Chapter 6 : Reflections on Cellulolysis

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This chapter deals with the reflections on cellulolysis by narrating the experiences of Henry Tribe and Christian Nees von Esenbeck. Henry Tribe lifted a cardboard box containing a bottle of Turkish liqueur called Yeni Raki from his minicellar. He discovered that the lower side of the box had been colonized and degraded by a fungus. The interior of the bottom part of the box was softened and covered with the ascomata of Myxotrichum chartarum. While this was the first report of M. chartarum attacking such a tough target, the organism was discovered and named by Esenbeck who devoted most of his life to the study of fungi and algae, found it on writing paper and described its capacity to degrade the paper as a substrate. Its appearance in Henry Tribe’s wine cellar was no doubt associated with the fact that his so-called minicellar was in fact simply the space under the floorboards. Other authors have reported finding the organism in rich organic soil, plant debris, and dung from herbivores. Readers of this chapter are suggested to tear a small piece out of a newspaper, lay it on some damp soil in a plant pot, and keep it moist and warm for several weeks. The paper would gradually disintegrate and eventually disappear completely as it would be attacked by animalcules from the soil.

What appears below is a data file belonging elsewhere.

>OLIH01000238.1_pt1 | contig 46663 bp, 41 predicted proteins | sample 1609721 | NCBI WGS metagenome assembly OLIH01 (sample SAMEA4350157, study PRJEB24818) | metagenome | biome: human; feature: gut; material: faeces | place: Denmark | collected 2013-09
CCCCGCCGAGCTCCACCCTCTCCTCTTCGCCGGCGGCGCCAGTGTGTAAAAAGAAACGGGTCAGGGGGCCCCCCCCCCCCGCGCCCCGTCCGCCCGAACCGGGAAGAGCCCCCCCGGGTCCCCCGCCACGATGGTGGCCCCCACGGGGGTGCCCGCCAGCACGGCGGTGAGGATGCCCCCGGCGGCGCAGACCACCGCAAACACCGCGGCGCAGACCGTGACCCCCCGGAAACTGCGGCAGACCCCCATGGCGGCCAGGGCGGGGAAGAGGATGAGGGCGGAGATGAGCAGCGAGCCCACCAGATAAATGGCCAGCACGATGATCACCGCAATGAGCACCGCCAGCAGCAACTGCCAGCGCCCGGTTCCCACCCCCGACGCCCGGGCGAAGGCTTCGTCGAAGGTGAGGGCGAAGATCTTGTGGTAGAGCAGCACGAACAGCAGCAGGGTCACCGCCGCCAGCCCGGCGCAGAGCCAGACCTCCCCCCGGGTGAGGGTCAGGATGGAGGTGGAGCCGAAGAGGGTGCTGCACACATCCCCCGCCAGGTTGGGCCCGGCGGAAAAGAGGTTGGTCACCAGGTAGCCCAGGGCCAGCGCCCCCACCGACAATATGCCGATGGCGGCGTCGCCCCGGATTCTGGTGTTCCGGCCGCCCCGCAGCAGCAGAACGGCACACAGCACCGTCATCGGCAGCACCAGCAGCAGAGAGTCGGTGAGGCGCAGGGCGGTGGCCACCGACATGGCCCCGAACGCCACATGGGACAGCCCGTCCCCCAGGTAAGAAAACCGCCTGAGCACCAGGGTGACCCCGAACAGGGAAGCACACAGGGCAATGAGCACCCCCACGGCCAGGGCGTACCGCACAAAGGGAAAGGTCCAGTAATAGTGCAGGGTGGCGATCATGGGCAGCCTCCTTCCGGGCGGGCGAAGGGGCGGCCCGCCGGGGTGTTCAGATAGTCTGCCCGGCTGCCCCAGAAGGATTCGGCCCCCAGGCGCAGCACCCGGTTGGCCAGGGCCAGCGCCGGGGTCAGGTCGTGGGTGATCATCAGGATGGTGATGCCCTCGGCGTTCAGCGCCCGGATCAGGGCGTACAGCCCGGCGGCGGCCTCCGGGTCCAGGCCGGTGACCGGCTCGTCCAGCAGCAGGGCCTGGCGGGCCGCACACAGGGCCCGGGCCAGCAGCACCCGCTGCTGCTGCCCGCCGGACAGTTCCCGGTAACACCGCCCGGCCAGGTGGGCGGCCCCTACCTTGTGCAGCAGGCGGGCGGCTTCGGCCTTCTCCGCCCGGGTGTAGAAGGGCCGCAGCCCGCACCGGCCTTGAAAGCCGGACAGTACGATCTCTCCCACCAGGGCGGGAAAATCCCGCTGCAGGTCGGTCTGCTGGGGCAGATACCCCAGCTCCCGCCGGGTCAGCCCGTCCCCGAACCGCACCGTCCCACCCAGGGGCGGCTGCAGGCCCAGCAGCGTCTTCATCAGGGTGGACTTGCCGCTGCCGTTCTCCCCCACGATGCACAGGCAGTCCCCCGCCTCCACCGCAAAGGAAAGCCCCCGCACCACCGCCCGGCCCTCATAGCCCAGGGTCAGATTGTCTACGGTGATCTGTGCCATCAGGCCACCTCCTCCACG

Citation: Dixon B. 2009. Reflections on Cellulolysis, p 26-29. In Animalcules. ASM Press, Washington, DC. doi: 10.1128/9781555817442.ch6
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1. Booth, E. J. 1965. Buried 25 years and still legible. Am. City 80: 26 34.
2. Cummings, S. P.,, and C. S. Stewart. 1994. Newspaper as a substrate for cellulolytic landfill bacteria. J. Appl. Microbiol. 76: 196 202.
3. Currah, R. S. 1985. Taxonomy of the Onygenales: Arthrodermataceae, Gymnoascaceae, Myxotrichaceae and Onygenaceae. Mycotaxon 24: 1 216.
4. Tribe, H. T.,, and R. W. S. Weber. 2002. A low-temperature fungus from cardboard, Myxotrichum chartarum. Mycologist 16: 3 5.

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